In Black Dirt Days: Poems as Memoir, poet and journalist Nan Lundeen gives voice to rural Iowa of the 1950s “where cornfields sang in summer/and winter howled at our throats” In a series of thirty-seven narrative poems, Nan describes her people: farmers of German, Swedish, and British ancestry who rotate crops and hand-milk cows. Everything depends on family, neighbors, the markets, the weather, and their own stamina to work from dawn until long after sundown. She shares the story of her parents’ romance, which begins as forbidden love, and her own beginnings as a writer wedded to the land. Teaching artist and poet Glenis Redmond, says, “Nan Lundeen poetically works the past in her collection, Black Dirt Days: Poems As Memoir. With her ear to the ground, she tills the soil of her familial lineage. She wields her lyric voice like a useful farm tool and the reader benefits from her creative laboring. In these poems, she harvests the stories of the land and the people that she came from and both will forever live in her well-worked lines.”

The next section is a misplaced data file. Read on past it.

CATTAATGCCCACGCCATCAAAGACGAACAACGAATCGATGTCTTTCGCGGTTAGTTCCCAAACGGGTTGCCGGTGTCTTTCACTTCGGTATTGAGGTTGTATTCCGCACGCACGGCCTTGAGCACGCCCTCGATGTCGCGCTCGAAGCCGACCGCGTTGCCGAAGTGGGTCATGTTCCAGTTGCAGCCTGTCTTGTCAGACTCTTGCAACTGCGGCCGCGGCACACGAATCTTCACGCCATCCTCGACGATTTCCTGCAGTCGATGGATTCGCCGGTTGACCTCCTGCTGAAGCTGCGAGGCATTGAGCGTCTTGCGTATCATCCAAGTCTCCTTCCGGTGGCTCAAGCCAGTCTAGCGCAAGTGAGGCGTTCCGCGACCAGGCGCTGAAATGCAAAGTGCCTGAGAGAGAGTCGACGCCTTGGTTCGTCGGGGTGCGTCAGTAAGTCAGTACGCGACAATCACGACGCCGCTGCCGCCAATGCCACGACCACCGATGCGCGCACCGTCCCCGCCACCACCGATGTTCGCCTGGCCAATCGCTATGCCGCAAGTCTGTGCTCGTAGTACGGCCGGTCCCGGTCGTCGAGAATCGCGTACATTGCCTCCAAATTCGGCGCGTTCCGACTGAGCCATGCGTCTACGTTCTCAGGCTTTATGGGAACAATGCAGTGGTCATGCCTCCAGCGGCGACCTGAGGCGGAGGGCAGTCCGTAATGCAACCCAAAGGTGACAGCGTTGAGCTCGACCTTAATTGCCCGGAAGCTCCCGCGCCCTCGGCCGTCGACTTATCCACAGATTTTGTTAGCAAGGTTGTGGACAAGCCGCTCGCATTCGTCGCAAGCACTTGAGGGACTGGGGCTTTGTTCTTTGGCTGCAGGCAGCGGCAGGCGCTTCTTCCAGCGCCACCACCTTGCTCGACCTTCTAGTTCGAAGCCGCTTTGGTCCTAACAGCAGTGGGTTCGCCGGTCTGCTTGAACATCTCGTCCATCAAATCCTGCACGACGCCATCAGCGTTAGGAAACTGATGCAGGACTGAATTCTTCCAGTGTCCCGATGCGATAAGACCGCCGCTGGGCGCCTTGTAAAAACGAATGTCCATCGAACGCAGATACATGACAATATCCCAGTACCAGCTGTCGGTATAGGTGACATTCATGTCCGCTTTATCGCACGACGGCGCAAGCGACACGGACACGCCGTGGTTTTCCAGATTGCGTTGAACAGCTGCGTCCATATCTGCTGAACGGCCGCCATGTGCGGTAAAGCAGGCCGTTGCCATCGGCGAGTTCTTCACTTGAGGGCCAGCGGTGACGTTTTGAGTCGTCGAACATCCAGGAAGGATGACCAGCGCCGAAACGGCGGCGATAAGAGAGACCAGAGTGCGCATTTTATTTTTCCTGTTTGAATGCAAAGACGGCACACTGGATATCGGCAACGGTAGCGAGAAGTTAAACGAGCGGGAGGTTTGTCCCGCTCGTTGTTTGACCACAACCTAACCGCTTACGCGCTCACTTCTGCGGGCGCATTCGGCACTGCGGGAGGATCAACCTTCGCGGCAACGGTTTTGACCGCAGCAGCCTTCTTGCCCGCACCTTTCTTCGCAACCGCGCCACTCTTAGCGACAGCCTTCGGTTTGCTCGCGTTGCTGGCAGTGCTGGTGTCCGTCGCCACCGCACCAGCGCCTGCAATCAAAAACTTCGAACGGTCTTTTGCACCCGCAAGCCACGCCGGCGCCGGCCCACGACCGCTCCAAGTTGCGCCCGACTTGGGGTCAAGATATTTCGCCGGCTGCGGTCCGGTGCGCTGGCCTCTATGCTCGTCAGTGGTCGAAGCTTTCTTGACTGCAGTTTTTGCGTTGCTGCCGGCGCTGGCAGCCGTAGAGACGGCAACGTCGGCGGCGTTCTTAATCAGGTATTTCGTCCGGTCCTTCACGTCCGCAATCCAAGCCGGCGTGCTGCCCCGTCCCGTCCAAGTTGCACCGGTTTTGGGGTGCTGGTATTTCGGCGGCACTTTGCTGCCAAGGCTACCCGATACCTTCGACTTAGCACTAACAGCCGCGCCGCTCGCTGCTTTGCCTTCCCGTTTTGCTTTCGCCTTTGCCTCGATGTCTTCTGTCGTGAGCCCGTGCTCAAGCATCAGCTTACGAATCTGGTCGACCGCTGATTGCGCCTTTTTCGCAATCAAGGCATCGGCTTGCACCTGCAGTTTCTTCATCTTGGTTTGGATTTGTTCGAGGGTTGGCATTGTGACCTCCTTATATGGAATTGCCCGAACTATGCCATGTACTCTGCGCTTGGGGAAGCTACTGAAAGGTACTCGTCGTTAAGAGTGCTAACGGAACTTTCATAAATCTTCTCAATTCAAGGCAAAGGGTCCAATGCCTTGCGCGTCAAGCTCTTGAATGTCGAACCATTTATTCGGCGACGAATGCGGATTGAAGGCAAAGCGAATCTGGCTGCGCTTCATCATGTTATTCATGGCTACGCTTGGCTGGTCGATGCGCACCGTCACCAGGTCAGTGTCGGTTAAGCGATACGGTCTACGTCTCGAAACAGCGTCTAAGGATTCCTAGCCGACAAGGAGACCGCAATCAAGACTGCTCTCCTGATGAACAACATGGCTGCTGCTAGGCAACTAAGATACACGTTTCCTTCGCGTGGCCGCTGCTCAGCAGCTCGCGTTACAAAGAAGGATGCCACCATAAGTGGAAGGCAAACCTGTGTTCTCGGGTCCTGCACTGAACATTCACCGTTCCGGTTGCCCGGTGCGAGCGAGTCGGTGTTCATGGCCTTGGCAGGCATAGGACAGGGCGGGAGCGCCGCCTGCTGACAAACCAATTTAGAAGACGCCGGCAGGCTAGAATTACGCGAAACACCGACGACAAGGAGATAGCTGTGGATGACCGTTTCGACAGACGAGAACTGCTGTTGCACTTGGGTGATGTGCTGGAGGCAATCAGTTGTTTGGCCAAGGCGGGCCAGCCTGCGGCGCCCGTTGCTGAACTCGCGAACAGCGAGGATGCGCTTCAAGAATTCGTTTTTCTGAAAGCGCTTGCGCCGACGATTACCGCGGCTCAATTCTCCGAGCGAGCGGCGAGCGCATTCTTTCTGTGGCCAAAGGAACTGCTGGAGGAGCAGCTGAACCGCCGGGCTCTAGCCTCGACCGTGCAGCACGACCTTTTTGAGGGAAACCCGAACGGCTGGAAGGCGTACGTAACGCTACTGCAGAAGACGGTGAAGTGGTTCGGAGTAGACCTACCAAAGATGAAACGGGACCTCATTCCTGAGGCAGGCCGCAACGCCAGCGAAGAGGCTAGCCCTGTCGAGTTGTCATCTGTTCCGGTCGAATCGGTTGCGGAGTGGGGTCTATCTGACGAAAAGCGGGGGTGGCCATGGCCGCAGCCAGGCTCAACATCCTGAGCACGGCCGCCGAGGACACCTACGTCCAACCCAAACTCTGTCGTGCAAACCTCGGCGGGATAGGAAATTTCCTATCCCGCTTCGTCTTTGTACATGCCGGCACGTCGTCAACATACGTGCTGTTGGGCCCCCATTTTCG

I worked with Nan on this second poetry book, preparing the cover, copy, and distribution.